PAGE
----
But by the end of the three day event, they sang a happier tune.
Justin McLeod tells us why.
(///// SOT /////)
[SOT]
[IN Q=You could call it]
[SUPER=03-Patrick Co.; :00]
[SUPER=01-David Hurt/Festival Attendee; :10]
[SUPER=01-Teresa Maxey/Festival Attendee; :27]
[SUPER=@justin1; :50]
[SUPER=01-Kris Hodges/Festival Organizer; 1:10]
[RUNS=1:48]
[OUT Q=JM, News 7, Patrick County]

((((NAT SOUND OF MUSIC))
You could call it southwest Virginia's own version of Woodstock.
[SOT 11:49:56]
[IN Q=Wavy Gravy was here]

((DAVID HURT: WAVY GRAVY WAS HERE YESTERDAY AND IT'S KINDA A REUNION OF THE WOODSTOCK IN A WAY SO IT'S BEEN A LOT OF FUN.)) [Runs06]
[OUT Q=a lot of fun]


Fun that lasted three days and featured more than four hundred acts.
It was all part of the first ever Floyd World Music Festival nestled in the mountains off the Blue Ridge Parkway.
[SOT 12:00:10]
[IN Q=I just said to Hope here]

((TERESA MAXEY: I JUST SAID TO HOPE HERE HOW OFTEN THAT ARE YOU LAYING OUT IN A BLANKET WITH THIS BEAUTIFUL VIEW LISTENING TO GREAT MUSIC.)) [Runs07]
[OUT Q=to great music]

((NAT SOUND OF MUSIC))
Music that featured everything from bluegrass to African dancing. (NAT SOUND OF AFRICAN MUSIC)
They performed on three different stages and came from all over the region, across the country, and around the globe.

[SOT 12:13:55]
[IN Q=The crowds you see]

((JUSTIN McLEOD/REPORTING: THE CROWDS YOU SEE HERE ARE REALLY QUITE DIFFERENT FROM WHEN THEY WERE FRIDAY WHEN RAIN KEPT MOST PEOPLE AWAY ATTRACTING JUST SEVERAL HUNDRED PEOPLE. SATURDAY AND SUNDAY, THE RAIN WAS GONE AND THE CROWDS GREW TO SEVERAL THOUSAND.)) [Runs11]
[OUT Q=to several thousand]

((NAT SOUND ON FILE TAPE AT 15:40:44))
The effects of Friday's rain were felt throughout the weekend.
Hay had to be brought in and many of the fields remained a muddy mess.
[SOT 11:35:48]
[IN Q=I'll tell you what]

((KRIS HODGES/FESTIVAL ORGANIZER: I'LL TELL YOU WHAT I WAS READY TO JUMP OFF THE MOUNTAIN OVER THERE, THAT'S HOW BAD THEY WERE, BUT ONCE YOU START SOMETHING YOU WORK ON THAT BUILDING AND YOU GET IT DONE.)) [Runs08]
[OUT Q=get it done]


The event failed to attract the more than ten thousand people organizers expected.
Even so, plans are already underway for next year's festival and most likely many of those you see here will be back.

[SOT 11:50:26]
[IN Q=A lot of times]

((DAVID HURT: A LOT TIMES IT'S PEOPLE THAT YOU HAVEN'T BEFORE BUT EVERYONE FEELS LIKE FAMILY SO IT'S LIKE A FAMILY RENUNION IN A WAY.)) [Runs07]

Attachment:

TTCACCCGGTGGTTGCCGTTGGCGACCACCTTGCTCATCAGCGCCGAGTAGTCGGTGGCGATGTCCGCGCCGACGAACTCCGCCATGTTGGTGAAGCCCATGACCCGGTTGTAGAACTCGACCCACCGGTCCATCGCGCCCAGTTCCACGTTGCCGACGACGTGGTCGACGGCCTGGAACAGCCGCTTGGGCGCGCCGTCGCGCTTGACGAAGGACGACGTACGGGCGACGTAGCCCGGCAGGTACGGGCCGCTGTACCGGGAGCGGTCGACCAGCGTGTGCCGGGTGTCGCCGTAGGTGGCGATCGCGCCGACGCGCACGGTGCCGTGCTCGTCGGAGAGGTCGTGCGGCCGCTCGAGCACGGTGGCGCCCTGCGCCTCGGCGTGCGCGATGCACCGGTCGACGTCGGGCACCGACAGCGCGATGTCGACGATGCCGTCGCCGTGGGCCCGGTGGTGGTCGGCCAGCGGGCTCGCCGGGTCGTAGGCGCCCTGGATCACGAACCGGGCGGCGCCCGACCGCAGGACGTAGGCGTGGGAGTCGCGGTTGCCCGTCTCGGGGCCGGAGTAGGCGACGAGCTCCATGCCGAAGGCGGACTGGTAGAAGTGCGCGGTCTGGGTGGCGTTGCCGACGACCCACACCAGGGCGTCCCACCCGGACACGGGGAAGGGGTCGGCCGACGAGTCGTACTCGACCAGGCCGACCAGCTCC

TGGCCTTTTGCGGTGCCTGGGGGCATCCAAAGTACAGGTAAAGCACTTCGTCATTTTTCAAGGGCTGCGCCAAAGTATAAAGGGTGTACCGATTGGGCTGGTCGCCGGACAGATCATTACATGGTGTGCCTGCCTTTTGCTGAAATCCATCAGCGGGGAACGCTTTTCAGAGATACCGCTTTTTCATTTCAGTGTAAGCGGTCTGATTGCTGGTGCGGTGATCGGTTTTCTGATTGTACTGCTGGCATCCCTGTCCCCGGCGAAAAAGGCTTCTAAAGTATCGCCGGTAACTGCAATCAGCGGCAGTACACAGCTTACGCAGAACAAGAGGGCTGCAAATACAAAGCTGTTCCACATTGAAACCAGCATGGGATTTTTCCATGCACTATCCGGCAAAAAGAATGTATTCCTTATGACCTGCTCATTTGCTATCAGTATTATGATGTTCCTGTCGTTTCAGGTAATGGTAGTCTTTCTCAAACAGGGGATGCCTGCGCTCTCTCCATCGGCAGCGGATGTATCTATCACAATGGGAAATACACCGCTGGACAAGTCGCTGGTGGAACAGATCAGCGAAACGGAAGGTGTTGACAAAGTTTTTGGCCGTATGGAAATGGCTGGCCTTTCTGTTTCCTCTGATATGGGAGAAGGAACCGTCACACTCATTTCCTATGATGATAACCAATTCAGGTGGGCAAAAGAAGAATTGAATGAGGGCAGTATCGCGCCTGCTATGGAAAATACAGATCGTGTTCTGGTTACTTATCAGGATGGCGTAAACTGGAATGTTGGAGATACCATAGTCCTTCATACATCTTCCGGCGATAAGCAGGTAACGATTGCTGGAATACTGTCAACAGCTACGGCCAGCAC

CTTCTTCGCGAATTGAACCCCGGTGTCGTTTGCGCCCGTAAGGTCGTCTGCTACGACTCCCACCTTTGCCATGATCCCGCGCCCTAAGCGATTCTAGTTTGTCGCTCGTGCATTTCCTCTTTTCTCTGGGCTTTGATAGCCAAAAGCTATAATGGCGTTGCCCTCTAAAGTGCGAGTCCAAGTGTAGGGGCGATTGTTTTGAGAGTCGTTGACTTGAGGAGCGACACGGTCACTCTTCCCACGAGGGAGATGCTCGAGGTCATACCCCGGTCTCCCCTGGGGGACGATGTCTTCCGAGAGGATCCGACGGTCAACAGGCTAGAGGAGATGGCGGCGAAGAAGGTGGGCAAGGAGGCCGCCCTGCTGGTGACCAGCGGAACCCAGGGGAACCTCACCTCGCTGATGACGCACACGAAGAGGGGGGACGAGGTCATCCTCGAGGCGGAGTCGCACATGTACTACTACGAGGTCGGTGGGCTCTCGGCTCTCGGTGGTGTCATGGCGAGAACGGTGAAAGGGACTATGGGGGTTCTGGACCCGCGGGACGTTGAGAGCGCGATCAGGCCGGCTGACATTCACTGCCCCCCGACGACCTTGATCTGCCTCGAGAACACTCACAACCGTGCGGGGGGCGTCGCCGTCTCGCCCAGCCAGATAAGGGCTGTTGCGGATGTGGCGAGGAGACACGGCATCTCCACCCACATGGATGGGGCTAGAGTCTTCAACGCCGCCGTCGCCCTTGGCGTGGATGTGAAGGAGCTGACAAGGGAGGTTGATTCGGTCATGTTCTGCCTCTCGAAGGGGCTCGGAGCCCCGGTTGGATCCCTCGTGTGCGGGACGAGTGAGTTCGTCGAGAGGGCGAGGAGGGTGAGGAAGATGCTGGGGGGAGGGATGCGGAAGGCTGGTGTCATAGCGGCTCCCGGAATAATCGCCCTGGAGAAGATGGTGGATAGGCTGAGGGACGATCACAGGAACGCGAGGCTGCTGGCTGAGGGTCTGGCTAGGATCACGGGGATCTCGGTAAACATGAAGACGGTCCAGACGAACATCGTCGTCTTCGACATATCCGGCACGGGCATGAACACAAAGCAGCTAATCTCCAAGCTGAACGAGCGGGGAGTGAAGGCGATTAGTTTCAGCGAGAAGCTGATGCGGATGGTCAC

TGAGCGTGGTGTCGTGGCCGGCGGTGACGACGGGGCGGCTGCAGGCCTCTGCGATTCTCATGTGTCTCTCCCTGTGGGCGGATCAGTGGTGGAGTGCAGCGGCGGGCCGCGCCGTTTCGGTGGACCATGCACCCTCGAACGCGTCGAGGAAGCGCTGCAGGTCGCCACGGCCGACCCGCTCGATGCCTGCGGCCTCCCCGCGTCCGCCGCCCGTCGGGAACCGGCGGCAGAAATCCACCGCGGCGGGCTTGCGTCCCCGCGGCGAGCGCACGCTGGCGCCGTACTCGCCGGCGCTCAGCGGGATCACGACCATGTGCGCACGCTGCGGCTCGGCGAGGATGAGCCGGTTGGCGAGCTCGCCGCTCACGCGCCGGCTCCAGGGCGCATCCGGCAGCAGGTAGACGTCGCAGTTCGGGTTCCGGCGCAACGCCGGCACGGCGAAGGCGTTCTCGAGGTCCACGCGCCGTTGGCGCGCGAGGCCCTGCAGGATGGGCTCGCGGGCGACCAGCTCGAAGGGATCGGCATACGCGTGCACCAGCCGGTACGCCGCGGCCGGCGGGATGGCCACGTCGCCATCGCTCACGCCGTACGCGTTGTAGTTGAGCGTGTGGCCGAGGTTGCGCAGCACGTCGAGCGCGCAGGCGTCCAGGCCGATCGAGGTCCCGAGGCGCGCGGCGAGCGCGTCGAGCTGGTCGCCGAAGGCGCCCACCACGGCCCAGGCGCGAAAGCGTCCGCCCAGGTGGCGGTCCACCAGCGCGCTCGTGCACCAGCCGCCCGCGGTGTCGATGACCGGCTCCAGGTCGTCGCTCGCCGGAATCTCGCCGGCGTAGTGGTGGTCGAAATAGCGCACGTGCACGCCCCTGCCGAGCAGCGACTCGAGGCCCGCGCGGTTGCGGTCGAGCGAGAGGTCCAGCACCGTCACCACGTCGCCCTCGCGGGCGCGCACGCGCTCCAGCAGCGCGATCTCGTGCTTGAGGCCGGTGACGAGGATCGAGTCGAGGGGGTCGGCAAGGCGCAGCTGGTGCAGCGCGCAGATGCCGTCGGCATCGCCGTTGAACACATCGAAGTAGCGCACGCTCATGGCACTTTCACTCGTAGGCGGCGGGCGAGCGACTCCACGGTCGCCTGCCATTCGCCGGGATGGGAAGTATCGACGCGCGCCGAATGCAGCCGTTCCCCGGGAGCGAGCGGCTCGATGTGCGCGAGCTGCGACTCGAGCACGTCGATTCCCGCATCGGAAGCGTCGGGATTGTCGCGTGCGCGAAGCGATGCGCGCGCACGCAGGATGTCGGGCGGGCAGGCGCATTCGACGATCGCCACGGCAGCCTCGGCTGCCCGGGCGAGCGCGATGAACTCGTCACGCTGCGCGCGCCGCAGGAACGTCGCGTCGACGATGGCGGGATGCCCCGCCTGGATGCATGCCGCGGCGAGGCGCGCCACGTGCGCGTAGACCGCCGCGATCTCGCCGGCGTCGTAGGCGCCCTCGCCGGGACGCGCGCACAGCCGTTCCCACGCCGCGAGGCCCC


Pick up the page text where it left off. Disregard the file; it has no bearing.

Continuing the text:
[OUT Q=in a way]


It's a reunion that began on a sour note but ended a high one. (NAT SOUND OF MUSIC)
Justin McLeod, News 7, Patrick County.))

(Kimberly tosses to bump)


[bump-chyron]

[comm #3]


[11Sullivan-Center]


[ANCHOR=Kim]
[NEWSCAST=morn]
[WRITER=jwi]
[TAPE#=02-33 TC1:10:29]
[GRAPHIC=None]


A building that has been helping political refugees received a special dedication in Roanoke.
(------------)
[VO-NAT]
[SUPER=03-Roanoke;]

The Center for Refugee and Immigration Services on 9th Street became the Bishop Walter Sullivan Center during a dedication celebration.
(///// SOT /////)
[SOT 16:25:32]
[IN Q=Well, with the bishop]

((BARBARA SMITH/DIRECTOR OF REFUGEE SERVICES: WELL WITH THE BISHOP OF THE DIOCESE OF RICHMOND, BISHOP SULLIVAN, CELEBRATING 50 YEARS IN THE PRIESTHOOD NEXT YEAR WE WANTED TO HONOR HIM AND HONOR HIS COMMITMENT TO REFUGEES AND IMMIGRANTS BY DEDICATING THIS BUILDING.))
[SUPER=01-Barbara Smith/Director of Refugee Services;]
[RUNS=18]
[OUT Q=dedicating this building]
(------------)
[VO-NAT]

The Sullivan Center provides refugees with food and clothing and has apartments waiting for them when they arrive in Roanoke. Workers also help them learn English, get jobs and become a part of the Roanoke community. The director said there was a sharp decrease in the number of refugees after September Eleventh, but that that number is slowly increasing.
(------------)



[2-Small-Pox]


[ANCHOR=Kimberly]
[NEWSCAST=Mornin]
[WRITER=kmc]
[TAPE#=none]
[GRAPHIC=none]


Some good news for the nation's health--
A top official with the National Institute of Allergy and Infectious Disease says the U-S now has more than enough smallpox vaccine to protect Americans, in the event of a bio- terrorist attack.
That's because testing has shown that watered down doses can still be effective.
The last smallpox case in the United States was in 1949, and routine vaccination stopped in 1972.


[Iraq]


[ANCHOR=Kimberly]